Alabama's AJ McCarron (6-4, 214)
Colorado State's Garrett Grayson (6-2, 213)
Colorado State's M.J. McPeek (6-4, 236)
Colorado State's Conner Smith (6-5, 220)
Florida's Will Grier (6-2, 201)
Florida's Treon Harris (5-11, 195)
Still, if Florida wants a consistent pro-style quarterback who is already familiar with the playbook, Del Rio is the leader right now. He needs to continue his strong practice work in spring camp in order to take control of the No. 1 spot on the depth chart.
Florida has another quarterback with some collegiate experience in Austin Appleby, but he's quite different from Del Rio.
Appleby transferred to Florida from Purdue last month, and, as a graduate transfer, he is eligible to play immediately for the Gators.
The advantages of Appleby are easy to see—he's got elite size for a pocket-passing quarterback, and he has the most collegiate experience of any passer on Florida's campus.
"Here’s a guy that brings experience," McElwain said, per Anthony Chiang of the Palm Beach Post. "The guy started at a high level, and a guy that understands what it is to prepare as a starting quarterback. That’s something that’s lost sometimes."
He was listed at Purdue as 6'5" and 239 pounds, which would make him bigger than any of McElwain's good-sized starting quarterbacks so far. Another former Elite 11 finalist and 3-star pro-style quarterback, Appleby signed with Purdue, didn't play in 2012 and played sparingly in 2013.
In 2014, he started seven games for Purdue and then five more in 2015. He threw for 18 touchdowns and rushed for nine more in his final two seasons with the Boilermakers, ending his time there with a career performance against Indiana:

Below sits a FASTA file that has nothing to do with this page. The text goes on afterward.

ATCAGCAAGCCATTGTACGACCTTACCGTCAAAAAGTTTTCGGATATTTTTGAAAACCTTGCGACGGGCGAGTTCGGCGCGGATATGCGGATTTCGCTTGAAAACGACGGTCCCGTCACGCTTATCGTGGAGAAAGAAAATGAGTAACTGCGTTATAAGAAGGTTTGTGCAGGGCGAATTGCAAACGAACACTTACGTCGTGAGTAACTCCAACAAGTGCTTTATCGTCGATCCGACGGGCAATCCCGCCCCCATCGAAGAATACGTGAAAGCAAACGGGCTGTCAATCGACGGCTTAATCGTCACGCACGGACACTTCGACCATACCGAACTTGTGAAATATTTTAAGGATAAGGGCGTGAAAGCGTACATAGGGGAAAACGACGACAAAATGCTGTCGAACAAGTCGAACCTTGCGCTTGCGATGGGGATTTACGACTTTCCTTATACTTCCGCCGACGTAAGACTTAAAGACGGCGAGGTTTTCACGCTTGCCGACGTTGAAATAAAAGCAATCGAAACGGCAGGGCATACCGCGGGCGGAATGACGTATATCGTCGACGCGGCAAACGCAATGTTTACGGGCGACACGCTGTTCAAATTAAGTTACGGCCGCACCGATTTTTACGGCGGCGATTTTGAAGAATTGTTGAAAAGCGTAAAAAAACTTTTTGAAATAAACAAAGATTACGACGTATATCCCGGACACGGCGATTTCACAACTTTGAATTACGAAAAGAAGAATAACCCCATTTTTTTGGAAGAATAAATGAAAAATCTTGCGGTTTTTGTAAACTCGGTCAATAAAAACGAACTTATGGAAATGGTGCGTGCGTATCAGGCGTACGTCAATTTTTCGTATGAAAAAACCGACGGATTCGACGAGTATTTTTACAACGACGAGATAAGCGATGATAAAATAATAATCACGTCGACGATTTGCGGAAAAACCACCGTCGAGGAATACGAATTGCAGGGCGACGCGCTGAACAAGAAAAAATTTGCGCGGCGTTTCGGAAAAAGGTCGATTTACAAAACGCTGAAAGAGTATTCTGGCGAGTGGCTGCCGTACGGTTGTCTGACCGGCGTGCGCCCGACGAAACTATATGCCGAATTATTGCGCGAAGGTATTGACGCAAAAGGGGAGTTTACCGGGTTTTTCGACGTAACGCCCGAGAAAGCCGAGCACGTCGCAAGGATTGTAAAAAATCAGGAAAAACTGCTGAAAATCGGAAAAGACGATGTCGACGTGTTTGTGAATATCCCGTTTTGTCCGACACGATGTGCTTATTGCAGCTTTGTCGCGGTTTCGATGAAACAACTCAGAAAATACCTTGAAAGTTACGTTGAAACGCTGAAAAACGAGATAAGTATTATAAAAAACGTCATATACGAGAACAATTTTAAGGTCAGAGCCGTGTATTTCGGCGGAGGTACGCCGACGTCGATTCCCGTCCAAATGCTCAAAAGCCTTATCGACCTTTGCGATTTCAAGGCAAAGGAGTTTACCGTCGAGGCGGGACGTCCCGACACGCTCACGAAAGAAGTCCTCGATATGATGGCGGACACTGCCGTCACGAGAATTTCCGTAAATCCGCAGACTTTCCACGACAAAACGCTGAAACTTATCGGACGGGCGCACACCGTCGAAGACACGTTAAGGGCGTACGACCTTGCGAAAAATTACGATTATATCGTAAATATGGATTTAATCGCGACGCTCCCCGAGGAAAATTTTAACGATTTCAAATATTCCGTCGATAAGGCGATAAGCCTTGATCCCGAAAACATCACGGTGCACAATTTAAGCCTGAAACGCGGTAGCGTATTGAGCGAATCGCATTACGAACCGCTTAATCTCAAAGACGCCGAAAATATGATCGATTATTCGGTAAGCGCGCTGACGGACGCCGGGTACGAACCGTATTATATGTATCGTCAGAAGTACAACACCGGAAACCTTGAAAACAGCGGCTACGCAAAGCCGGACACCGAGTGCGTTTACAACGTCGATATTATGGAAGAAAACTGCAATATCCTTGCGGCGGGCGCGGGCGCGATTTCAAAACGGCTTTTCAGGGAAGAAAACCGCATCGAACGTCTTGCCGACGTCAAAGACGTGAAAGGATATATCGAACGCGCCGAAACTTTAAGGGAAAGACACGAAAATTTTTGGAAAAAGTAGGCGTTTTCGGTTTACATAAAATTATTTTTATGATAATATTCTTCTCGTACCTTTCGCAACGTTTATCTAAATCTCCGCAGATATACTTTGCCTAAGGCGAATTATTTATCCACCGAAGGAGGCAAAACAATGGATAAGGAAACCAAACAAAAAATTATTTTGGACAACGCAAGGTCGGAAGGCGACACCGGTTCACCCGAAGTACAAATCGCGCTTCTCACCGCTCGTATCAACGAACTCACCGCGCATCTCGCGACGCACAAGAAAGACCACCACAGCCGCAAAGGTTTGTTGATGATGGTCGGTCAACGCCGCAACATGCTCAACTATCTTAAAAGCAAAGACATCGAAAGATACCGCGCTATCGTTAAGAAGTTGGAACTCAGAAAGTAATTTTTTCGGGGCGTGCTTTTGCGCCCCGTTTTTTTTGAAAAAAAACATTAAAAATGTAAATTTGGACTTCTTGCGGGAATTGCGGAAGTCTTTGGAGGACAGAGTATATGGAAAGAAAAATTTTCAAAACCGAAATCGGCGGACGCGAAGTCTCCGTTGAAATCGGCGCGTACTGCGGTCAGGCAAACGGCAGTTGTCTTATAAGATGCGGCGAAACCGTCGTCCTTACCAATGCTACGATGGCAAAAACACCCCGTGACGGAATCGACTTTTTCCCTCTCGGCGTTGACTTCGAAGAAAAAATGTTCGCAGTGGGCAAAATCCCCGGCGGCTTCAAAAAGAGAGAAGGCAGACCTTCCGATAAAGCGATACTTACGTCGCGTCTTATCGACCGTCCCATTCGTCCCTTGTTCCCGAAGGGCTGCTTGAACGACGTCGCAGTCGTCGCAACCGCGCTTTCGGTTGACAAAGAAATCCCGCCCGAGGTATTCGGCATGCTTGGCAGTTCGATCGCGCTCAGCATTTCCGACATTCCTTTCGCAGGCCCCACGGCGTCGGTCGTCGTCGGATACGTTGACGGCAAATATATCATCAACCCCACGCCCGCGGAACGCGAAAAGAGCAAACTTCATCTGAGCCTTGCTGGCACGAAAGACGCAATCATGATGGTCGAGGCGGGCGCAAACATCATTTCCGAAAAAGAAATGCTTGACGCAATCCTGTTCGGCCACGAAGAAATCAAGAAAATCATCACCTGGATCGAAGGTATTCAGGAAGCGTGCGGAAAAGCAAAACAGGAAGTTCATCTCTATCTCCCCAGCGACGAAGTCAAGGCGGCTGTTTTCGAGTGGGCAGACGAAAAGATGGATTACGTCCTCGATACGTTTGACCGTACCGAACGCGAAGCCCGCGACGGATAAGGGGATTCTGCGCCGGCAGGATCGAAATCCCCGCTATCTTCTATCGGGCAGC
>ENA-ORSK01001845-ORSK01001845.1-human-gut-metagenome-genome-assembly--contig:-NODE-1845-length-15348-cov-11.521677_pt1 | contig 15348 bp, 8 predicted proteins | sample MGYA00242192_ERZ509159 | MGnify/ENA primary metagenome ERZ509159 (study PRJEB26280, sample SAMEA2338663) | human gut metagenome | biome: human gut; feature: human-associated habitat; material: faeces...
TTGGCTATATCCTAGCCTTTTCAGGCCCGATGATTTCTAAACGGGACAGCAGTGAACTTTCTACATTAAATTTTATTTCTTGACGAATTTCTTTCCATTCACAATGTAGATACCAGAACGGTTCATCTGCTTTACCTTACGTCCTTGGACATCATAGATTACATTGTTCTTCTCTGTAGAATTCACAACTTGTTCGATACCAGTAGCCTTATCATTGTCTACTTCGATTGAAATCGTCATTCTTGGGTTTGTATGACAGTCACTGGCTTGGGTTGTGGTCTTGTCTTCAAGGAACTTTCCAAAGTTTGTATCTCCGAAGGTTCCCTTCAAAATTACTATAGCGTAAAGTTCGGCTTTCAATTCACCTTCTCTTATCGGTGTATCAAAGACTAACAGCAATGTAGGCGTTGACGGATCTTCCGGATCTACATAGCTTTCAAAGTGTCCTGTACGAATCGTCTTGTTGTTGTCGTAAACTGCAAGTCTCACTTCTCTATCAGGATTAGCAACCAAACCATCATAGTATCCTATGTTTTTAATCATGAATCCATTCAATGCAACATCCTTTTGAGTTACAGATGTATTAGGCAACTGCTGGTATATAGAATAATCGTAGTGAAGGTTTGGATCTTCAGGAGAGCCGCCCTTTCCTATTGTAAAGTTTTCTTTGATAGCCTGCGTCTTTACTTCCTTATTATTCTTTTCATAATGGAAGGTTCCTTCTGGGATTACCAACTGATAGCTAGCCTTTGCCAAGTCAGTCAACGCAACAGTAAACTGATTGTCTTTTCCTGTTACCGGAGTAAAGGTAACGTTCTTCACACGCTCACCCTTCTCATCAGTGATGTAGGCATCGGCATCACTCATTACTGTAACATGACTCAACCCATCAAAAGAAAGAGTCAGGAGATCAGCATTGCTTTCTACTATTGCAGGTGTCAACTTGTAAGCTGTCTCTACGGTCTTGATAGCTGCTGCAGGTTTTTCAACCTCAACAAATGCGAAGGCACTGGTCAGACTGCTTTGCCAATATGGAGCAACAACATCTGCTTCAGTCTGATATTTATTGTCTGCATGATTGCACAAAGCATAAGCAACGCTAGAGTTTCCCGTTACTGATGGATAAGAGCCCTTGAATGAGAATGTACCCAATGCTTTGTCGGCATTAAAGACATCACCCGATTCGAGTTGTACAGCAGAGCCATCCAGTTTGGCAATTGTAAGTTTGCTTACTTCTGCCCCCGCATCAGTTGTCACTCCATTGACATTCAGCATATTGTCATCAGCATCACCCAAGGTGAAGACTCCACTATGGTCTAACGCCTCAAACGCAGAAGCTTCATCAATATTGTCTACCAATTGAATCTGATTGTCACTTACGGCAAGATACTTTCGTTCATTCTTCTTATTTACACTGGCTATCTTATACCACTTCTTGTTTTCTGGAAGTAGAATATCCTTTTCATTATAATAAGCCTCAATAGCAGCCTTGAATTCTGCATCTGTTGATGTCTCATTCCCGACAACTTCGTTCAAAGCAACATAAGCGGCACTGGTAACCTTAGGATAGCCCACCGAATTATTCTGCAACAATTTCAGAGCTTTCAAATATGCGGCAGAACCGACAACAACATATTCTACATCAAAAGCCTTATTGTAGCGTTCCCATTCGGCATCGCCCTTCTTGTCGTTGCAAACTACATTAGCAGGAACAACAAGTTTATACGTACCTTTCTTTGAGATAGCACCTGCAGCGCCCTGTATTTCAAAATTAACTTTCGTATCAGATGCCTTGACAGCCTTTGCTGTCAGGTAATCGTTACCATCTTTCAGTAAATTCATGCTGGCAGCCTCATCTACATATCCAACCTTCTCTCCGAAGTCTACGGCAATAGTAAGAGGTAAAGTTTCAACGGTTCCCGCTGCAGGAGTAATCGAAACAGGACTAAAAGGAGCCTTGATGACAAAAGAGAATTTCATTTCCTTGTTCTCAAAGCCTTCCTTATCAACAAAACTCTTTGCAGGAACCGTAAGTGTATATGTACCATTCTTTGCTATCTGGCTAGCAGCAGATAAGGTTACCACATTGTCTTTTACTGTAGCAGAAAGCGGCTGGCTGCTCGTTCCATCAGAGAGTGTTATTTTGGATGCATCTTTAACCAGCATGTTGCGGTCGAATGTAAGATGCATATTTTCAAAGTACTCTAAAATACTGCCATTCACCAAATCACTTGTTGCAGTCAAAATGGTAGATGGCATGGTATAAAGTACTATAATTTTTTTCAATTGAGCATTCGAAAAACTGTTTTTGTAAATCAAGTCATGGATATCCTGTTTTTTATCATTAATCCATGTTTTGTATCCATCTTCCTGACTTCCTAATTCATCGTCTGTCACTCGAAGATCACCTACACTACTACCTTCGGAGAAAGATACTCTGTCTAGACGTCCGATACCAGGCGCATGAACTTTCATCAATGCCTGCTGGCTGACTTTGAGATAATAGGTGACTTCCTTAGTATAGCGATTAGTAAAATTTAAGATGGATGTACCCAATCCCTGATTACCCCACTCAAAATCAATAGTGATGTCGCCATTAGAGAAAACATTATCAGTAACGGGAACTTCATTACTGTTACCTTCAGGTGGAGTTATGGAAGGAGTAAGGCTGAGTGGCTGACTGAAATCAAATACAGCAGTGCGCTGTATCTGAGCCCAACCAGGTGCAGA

While Appleby's experience is noteworthy in a quarterback battle featuring three other players who haven't started a single college game, his overall numbers aren't anything for Gators fans to get excited about.
He had 19 interceptions in his last two seasons with Purdue and completed 52 and 57 percent of his passes, respectively. He threw four picks in a 2015 season-opening loss against Marshall and two more against Virginia Tech, prompting his benching until the final two games of the year.
Those aren't horrific stats, especially considering the supporting cast he had at lowly Purdue, but they're not good, either.
His experience as a starter at a Power Five school might give Appleby something of an advantage against Del Rio and the true freshmen, and some programs have had recent success with transferring quarterbacks who were sent to the bench at their previous schools.
But in the grand scheme of Florida's quarterback battle, Appleby looks more like a newcomer who will bring valuable competition during spring practice and added insurance during the season in case of injuries.
And now for the true wild card in Florida's 2016 quarterback race—Feleipe Franks.
Franks, an in-state product, was rated as the nation's No. 5 quarterback for the class of 2016 and enrolled early for the Gators. That means he'll be thrown into the spring battle at quarterback right away with Del Rio and Appleby.
The true freshman is the future of the Florida offense. He's 6'5" with a powerful arm, and he has decent footwork and pocket presence. He has the look of the ideal quarterback in a McElwain and Nussmeier offense.